Washington, D.C. — New efficiency standards released late yesterday by the Obama Administration’s Department of Energy (DOE) will deliver huge energy savings nationwide by making each of the millions of new water heaters installed more energy-efficient, according to a coalition of energy efficiency, consumer, and environmental organizations.
Washington, D.C. — New home water heater efficiency standards proposed yesterday by the Obama Administration will save energy and money for U.S. households and reduce global warming and other harmful emissions; but they fall short of their potential according to a broad coalition of energy-efficiency, consumer and environmental organizations.
On October 13, the nation’s leading manufacturers of residential central air conditioners, furnaces, and heat pumps signed an historic, voluntary agreement with the nation’s leading energy efficiency advocacy organizations supporting new federal standards for those products. (Read the Press Release.) For the first time, the agreement calls for regional efficiency standards to replace a quarter-century of national standards, and it also recommends more stringent building code provisions for new construction.
Consensus Agreement on Air Conditioner Efficiency Standards Reached; Will Avoid Need for Twenty-Five Power Plants
WASHINGTON, D.C. — Air conditioner manufacturers and energy efficiency advocates announced today that they have reached an agreement on consensus federal equipment efficiency standards for air conditioners and heat pumps used in many commercial buildings that, if enacted by federal regulators and Congress, will avoid the need for 25 new power plants. The current federal standard was established by Congress in 1992 and calls for the most common type of equipment to have an Energy Efficiency Ratio (EER) of 8.9.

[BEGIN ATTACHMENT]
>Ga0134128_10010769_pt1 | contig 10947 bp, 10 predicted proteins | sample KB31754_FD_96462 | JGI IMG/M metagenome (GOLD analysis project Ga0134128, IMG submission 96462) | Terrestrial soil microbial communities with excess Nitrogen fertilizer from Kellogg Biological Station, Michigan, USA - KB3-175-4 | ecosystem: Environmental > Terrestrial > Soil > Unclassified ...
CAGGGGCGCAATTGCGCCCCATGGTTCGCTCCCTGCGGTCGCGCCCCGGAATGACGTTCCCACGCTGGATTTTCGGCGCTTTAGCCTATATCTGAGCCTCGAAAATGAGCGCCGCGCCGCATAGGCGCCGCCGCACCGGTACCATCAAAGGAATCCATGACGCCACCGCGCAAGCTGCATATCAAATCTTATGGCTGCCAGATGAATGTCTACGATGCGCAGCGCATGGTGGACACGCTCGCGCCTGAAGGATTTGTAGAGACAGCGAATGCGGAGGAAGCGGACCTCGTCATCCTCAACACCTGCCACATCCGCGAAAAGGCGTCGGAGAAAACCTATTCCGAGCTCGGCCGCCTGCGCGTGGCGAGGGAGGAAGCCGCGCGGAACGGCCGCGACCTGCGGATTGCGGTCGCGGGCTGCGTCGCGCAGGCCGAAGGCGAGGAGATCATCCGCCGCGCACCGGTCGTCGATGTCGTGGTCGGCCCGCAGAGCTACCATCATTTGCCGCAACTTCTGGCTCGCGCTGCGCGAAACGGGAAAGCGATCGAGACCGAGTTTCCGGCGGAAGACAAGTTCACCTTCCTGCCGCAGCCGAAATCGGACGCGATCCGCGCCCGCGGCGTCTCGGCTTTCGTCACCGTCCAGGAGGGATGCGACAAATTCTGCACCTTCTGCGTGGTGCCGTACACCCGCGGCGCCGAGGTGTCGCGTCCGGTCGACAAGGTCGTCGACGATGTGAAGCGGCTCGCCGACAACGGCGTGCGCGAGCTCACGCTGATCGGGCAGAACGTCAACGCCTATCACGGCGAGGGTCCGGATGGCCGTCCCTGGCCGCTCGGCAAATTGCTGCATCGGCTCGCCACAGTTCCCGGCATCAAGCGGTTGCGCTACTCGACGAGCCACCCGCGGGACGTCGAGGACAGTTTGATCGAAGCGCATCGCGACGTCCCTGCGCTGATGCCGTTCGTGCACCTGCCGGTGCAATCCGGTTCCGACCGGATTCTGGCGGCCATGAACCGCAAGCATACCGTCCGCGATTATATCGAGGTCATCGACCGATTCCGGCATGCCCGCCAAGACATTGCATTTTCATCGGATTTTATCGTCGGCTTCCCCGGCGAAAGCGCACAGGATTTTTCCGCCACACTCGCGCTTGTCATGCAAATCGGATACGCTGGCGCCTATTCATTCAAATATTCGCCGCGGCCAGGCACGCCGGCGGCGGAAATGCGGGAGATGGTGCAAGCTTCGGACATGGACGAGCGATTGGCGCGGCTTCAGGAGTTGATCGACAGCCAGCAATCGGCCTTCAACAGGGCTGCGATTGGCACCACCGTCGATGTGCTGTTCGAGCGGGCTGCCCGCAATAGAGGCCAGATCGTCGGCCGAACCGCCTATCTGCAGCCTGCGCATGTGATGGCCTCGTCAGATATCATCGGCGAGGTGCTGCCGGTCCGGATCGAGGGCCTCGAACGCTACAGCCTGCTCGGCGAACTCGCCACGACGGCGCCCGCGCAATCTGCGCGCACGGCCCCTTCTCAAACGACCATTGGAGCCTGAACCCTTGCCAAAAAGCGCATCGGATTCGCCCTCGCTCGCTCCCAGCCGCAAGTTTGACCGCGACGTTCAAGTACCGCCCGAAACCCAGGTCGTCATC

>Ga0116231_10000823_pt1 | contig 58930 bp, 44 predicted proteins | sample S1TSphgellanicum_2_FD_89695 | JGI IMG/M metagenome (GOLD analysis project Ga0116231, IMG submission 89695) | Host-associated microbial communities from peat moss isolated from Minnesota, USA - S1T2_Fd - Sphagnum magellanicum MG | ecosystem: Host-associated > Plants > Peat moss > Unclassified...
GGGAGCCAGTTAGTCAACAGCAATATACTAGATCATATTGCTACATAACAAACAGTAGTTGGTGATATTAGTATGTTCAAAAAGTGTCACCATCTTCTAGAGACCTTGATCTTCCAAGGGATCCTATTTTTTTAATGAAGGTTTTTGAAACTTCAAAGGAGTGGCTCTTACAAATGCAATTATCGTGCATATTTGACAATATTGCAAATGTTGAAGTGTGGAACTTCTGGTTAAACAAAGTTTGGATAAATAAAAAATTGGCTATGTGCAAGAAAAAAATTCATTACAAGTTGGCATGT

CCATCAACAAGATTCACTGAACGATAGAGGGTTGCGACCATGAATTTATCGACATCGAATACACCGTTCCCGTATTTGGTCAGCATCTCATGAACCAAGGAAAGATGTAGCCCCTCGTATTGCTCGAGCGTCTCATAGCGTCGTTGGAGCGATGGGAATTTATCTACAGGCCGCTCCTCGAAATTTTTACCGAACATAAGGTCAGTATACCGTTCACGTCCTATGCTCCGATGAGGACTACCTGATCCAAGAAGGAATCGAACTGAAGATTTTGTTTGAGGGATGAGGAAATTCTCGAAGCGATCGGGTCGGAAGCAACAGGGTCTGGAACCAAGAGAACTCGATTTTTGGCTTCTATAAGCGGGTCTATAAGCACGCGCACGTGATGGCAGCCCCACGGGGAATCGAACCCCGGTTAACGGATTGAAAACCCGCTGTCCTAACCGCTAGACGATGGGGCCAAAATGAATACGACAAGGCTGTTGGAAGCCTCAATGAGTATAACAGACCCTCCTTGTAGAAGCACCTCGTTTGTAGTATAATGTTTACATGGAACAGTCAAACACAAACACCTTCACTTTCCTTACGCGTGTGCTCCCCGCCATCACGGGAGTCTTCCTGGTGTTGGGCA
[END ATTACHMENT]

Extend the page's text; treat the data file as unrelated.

Statement of the American Council for an Energy-Efficient Economy on the Bush Administration Decision to Weaken Energy Efficiency Standards for Central Air Conditioners and Heat Pumps
WASHINGTON, D.C. — The decision announced today by the Bush Administration to weaken the recently published standards for the energy consumption of central air conditioners and heat pumps is stunningly shortsighted. This summer, and for several summers to come, many states and communities will contend with unreliable electric service, including brownouts and blackouts. The demand for electricity during summer months is driven largely by cooling loads, including residential central air conditioners.
Guide to Energy-Efficient Equipment Helps Owners and Occupants of Commercial Buildings: Updated 2nd Edition
Washington, D.C. — Owners and occupants of commercial buildings spend more than $80 billion a year on heating, cooling, lighting, and other energy services. The American Council for an Energy-Efficient Economy's (ACEEE) Guide to Energy-Efficient Commercial Equipment provides commercial building owners and occupants with practical, up-to-date information on how to reduce energy consumption, improve building systems performance, and increase worker comfort and productivity.